June 18, 2018
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Maine delegates, governor’s office question Job Corps enrollment shutdown

By Nick McCrea, BDN Staff

BANGOR, Maine — Maine’s congressional delegation and the spokeswoman for the governor criticized the U.S. Department of Labor’s recent decision to freeze enrollment at all 125 Job Corps centers across the country, including two in Maine.

Sens. Susan Collins and Angus King joined Reps. Mike Michaud and Chellie Pingree in drafting a letter to the U.S. Department of Labor’s acting secretary, Seth Harris, expressing “deep concerns” that the move might cripple the program in the long term.

The Department of Labor officially announced the enrollment shutdown on Jan. 28. The freeze is expected to last until at least June 30.

“The department’s decision to suspend all new student enrollments to Job Corps centers will leave thousands of youth without access to the largest residential youth education and training program for disadvantaged youth age 16 to 24,” the letter states.

Department of Labor spokesman Edmund Fitzgerald said Jan. 30 that the Job Corps, which is looking at a $1.5 billion budget for 2013, would face a $61.5 million shortfall if it didn’t halt enrollment.

Job Corps provides free job training in manufacturing, construction and other career paths. Training can take from eight months to two years, according the the Job Corps website.

In the letter, the delegation stated that it was “troubled” to learn of a $39 million shortfall in program year 2011. That shortfall was addressed through “difficult cost-saving measures,” as well as the transfer of funds from other Job Corps discretionary accounts. The politicians said they were “disturbed” to learn that the problem has persisted and grown since 2011.

“It is disconcerting the department has failed to identify the specific causes of the budget shortfall, has yet to provide a detailed justification to Congress of the need to suspend enrollment, and has not taken action to permanently stabilize the financial condition of the program,” the politicians wrote. “All other cost-saving measures ought to be exhausted before implementing measures adversely affecting Job Corps students or youth seeking enrollment in the program.”

The letter asks Harris to provide an analysis of the causes of the 2011 shortfall and the changes implemented because of it, as well as the same information for program year 2012; a “full justification” of the need to suspend enrollments; and a full description of every other cost-savings alternative considered by the department.

Maine Gov. Paul LePage has taken an interest in the Job Corps in the past, visiting Penobscot Job Corps on several occasions and trumpeting the importance of education and job training. The governor’s spokeswoman, Adrienne Bennett, said Friday that the news was troubling and also criticized the fact that the Department of Labor “failed to take action to permanently stabilize the financial condition of the program when the financial problems first started.”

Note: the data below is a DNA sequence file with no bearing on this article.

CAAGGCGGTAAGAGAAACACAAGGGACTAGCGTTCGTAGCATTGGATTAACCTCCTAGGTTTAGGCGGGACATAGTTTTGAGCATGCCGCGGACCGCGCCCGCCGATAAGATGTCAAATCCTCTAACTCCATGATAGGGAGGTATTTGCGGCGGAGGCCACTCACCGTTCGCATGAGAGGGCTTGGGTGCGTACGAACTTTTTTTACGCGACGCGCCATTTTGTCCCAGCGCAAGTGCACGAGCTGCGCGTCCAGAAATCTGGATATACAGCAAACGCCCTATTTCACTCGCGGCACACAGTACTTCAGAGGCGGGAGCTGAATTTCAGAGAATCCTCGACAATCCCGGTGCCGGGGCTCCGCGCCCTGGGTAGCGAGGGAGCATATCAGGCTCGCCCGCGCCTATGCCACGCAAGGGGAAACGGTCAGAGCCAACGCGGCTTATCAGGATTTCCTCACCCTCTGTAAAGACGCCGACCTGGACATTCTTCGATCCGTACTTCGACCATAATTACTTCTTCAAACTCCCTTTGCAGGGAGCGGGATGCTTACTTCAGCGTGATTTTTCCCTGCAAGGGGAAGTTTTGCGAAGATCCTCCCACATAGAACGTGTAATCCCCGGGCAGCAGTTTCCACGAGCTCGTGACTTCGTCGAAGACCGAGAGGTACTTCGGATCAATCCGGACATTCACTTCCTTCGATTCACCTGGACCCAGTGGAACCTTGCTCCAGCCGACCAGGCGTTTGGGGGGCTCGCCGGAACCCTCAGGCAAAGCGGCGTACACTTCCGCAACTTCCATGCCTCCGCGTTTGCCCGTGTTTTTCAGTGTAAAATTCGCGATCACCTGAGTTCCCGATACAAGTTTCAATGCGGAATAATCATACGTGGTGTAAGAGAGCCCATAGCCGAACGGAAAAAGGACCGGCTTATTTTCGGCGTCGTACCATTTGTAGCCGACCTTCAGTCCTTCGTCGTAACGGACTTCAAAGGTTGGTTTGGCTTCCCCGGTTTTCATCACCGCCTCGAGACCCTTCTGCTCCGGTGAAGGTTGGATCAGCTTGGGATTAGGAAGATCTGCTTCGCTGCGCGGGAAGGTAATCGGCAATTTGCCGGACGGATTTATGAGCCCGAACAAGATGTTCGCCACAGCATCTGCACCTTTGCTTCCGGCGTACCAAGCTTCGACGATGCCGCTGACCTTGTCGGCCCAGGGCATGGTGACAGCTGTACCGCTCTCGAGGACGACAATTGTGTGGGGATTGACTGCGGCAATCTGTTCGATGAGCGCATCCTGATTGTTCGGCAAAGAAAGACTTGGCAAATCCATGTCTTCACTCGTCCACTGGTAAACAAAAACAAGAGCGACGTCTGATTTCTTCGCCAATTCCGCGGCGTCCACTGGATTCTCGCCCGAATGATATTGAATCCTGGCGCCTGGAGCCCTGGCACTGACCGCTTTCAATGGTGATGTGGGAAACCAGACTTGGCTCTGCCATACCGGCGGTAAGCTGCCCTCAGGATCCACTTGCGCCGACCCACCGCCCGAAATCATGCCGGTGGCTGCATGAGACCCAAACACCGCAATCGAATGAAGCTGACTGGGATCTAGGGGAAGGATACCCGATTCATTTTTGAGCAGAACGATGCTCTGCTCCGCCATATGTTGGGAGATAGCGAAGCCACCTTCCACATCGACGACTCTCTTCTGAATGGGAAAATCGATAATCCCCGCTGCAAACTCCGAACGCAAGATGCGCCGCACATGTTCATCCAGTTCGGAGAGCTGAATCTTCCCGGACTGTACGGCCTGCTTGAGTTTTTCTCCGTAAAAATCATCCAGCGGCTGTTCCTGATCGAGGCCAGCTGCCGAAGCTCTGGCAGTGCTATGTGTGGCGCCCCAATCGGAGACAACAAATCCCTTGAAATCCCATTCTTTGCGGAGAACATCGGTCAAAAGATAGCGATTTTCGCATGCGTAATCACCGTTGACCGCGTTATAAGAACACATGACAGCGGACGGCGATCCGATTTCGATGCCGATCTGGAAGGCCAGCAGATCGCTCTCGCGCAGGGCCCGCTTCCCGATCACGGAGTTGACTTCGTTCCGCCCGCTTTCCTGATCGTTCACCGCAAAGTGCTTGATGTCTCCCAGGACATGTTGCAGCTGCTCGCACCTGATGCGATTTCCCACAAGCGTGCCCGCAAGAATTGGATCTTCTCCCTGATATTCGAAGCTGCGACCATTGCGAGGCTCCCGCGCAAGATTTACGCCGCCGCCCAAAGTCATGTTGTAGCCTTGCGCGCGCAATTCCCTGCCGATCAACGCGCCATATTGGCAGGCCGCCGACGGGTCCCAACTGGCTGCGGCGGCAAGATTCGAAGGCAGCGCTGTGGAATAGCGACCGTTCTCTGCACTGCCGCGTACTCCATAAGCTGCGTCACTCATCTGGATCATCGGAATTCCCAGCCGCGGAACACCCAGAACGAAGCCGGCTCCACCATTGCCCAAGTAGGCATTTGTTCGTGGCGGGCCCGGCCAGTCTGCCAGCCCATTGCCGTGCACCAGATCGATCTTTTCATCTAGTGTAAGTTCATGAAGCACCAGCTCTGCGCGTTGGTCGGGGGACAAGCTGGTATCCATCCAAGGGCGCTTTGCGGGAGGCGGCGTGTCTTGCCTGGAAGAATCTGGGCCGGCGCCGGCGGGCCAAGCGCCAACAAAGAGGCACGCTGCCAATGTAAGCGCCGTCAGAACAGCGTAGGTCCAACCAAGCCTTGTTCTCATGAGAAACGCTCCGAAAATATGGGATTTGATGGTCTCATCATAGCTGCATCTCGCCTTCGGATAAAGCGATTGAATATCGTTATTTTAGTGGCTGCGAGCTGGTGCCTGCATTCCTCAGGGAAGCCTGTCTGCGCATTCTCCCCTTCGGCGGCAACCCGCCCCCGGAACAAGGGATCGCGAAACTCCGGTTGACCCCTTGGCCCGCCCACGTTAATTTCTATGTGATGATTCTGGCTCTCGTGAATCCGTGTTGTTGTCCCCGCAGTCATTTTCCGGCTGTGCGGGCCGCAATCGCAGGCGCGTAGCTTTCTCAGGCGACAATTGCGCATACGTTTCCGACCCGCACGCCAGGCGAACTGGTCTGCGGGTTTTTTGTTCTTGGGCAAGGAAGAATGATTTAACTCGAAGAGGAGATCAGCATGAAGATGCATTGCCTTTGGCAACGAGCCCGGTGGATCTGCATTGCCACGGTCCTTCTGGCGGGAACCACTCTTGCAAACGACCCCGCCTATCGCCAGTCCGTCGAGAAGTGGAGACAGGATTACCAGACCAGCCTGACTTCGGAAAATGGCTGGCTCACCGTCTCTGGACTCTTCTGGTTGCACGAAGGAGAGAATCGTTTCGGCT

“The governor is encouraged by the students that have utilized the education they receive at Job Corps to make a better future, so it’s unfortunate that the program may be negatively affected by mismanagement from the federal government,” Bennett said.

Representatives of the Penobscot and Loring Job Corps centers, located in Bangor and Limestone, respectively, have declined to comment, referring all questions to the U.S. Department of Labor.

“This decision was not made lightly, and comes after considering and implementing alternatives to reduce program costs and stay within the budget for this important program,” Fitzgerald said. “We are not abandoning Job Corps centers.”

Collins’ spokesman Kevin Kelley said he doesn’t expect a response to the letter until late in the week of Feb. 4, at the earliest.

Meanwhile, students who were hoping to get into the program in January will have to wait for at least five months for their chance to join.

Rebecca Gray of Southwest Harbor said Friday that her 21-year-old son, Glen, was one of those Job Corps hopefuls. He had been through the admissions process and was poised to start at Penobscot Job Corps in late January or early February, but when Rebecca Gray called the admissions counselor on Jan. 25, she was told they wouldn’t be admitting anyone, Gray said.

Gray’s son had planned to study culinary arts, facilities management, and welding at the Job Corps before deciding which career path to choose, she said.

Instead, Gray said her son remains unemployed and is looking for a place to stay while he waits for another opportunity to join Job Corps if and when the enrollment freeze is lifted.

Gray, who works in social services, said “I know kids who have gone there and it’s made a tremendous difference in their lives.”

She said she wants that for her son.

“The rug was pulled out from under him and leaves him betwixt and between,” Gray said.

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